On July 20, 1969, the United States went to astonishing heights. On that day, astronaut Neil Armstrong took the first steps of any human on the moon. Afterward, NASA, along with Russia and China, continued to fund and plan missions to send more people back to space. While some of these missions ended in disaster, others have been successful and have helped us to increase our understanding of what lies beyond our planet. But now, there’s a new guest at the party: Israel.
Israel’s first unmarked rocket to the moon, The Beresheet, which essentially means “in the beginning,” made history on Feb. 21 as it took off from Florida’s Cape Canaveral, the home of NASA and SpaceX. The rocket was attached to the SpaceX Falcon 9 rocket, providing it a boost to exit Earth’s atmosphere. After departing the atmosphere, it plans to orbit around the Earth to gain the necessary speed to land on the moon. The predicted landing date is April 11.
While Israel’s primary motivation to launch pertains to Google’s Lunar X Prize, a challenge to countries to launch a rocket to the moon, it is possible there were additional motives towards the launch. Perhaps, just maybe…Israel wants to colonize the moon?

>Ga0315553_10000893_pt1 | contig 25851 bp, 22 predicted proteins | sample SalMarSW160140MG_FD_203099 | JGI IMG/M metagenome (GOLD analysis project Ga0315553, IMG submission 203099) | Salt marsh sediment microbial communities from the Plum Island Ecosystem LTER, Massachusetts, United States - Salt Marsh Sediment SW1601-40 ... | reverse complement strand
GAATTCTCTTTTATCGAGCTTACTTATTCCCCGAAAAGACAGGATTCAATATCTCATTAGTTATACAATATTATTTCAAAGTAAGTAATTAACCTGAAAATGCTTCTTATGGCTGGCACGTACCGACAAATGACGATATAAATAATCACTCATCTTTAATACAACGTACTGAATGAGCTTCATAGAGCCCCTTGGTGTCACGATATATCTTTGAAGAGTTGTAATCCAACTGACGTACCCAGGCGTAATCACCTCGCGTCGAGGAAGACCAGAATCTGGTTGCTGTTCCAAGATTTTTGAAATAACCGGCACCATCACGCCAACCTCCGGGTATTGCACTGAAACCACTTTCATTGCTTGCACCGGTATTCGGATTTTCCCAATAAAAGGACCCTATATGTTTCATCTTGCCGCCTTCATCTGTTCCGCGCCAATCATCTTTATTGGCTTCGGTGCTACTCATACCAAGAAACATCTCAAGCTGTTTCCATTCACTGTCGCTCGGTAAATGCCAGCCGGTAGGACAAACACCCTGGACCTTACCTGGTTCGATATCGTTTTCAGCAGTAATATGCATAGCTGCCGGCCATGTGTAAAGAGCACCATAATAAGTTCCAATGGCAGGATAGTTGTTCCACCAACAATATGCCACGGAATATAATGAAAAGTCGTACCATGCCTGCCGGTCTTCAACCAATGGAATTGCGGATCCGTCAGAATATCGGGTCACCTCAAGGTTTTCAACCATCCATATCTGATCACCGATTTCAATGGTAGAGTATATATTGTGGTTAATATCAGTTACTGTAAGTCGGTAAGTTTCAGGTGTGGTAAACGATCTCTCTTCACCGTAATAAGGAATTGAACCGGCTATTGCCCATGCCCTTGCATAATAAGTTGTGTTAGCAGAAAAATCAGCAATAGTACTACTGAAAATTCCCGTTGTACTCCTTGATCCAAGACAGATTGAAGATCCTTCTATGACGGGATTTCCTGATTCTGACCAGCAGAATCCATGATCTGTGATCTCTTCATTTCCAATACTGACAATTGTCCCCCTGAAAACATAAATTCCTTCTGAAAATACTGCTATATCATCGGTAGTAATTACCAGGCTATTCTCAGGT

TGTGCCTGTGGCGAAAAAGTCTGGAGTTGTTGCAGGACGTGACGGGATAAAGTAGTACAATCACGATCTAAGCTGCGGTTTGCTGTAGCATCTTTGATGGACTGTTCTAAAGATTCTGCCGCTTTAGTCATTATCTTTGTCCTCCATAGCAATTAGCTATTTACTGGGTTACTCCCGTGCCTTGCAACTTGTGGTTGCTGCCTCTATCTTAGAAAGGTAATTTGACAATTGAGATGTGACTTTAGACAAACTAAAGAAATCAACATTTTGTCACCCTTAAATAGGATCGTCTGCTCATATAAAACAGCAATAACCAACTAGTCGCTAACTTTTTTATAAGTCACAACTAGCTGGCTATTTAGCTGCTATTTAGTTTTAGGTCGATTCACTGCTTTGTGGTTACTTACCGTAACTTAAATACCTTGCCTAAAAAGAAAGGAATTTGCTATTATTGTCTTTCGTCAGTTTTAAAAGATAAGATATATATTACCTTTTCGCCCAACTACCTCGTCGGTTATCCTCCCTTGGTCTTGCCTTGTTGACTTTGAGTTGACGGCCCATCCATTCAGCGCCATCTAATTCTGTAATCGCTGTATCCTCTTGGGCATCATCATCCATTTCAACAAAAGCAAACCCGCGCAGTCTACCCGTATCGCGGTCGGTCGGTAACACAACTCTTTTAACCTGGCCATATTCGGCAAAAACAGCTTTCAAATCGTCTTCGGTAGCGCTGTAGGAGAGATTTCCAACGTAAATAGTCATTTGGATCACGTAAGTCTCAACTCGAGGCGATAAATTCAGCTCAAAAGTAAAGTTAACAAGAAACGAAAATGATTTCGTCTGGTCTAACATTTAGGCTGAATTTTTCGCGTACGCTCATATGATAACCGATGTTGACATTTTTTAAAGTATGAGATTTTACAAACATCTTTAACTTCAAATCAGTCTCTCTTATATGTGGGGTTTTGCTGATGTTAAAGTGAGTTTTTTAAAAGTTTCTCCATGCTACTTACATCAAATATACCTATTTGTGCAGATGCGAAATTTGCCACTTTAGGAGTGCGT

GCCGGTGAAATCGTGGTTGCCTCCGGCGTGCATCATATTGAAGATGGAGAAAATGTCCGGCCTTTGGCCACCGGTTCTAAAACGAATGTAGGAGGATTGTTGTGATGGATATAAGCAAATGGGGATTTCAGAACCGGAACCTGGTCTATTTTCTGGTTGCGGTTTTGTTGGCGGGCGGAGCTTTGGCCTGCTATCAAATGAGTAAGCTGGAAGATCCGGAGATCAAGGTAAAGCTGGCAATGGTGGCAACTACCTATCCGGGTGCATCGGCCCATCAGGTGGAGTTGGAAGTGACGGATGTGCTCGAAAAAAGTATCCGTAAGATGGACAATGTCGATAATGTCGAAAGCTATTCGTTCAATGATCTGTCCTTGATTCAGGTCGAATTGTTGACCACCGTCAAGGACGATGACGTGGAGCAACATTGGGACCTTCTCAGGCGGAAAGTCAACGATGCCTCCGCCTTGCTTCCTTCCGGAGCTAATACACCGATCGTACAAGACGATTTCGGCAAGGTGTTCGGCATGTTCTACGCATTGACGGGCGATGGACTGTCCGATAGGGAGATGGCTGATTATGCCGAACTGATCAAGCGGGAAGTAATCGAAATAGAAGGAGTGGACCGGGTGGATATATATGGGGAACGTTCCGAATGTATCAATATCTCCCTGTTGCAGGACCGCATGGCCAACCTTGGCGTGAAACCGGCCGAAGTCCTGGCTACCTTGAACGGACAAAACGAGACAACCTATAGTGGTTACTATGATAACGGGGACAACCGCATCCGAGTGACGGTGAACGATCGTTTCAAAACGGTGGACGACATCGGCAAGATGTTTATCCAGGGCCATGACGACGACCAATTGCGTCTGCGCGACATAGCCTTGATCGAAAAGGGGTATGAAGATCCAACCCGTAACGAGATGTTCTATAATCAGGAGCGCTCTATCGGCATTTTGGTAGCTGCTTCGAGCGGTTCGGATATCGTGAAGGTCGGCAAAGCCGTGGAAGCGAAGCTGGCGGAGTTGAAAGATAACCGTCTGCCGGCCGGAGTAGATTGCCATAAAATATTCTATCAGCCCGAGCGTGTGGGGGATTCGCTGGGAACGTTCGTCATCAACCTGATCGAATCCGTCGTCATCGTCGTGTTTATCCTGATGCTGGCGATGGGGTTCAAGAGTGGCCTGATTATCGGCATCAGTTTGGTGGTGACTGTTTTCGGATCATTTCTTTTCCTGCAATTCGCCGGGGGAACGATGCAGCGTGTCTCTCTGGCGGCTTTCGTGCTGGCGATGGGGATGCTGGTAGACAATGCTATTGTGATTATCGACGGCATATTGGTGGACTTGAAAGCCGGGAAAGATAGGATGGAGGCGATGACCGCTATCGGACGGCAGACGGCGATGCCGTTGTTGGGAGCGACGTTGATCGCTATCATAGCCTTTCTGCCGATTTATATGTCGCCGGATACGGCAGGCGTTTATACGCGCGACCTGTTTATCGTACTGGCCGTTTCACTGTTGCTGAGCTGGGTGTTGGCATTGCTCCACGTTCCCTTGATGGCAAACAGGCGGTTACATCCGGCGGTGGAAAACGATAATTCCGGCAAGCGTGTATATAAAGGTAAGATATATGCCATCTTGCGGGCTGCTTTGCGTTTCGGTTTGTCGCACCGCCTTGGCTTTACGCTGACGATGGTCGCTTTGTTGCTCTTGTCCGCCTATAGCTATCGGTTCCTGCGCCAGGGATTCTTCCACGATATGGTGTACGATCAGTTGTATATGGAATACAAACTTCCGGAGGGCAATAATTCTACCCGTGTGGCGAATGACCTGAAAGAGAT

Primarily, the cargo of the rocket consisted of necessities which would be of importance to sustain life on the moon. One of such things is a Jewish Bible and an Israeli flag. It would not be difficult to pray on the moon, as long as the synagogues are facing Earth, where Jerusalem is located. As a matter of fact, Israel does not need to move the wall, as they can reconstruct the great temple on the moon, which would become the predominant place of prayer. In addition, the rocket’s load included a disk containing all pages from Wikipedia. The disk essentially serves as a failsafe in the event that human knowledge on Earth is surpassed by machine, or our “virtual assistants,” such as Amazon Alexa and Google Assistant. In that case, humanity may relearn all information which has become forgotten prior to this proposed migration.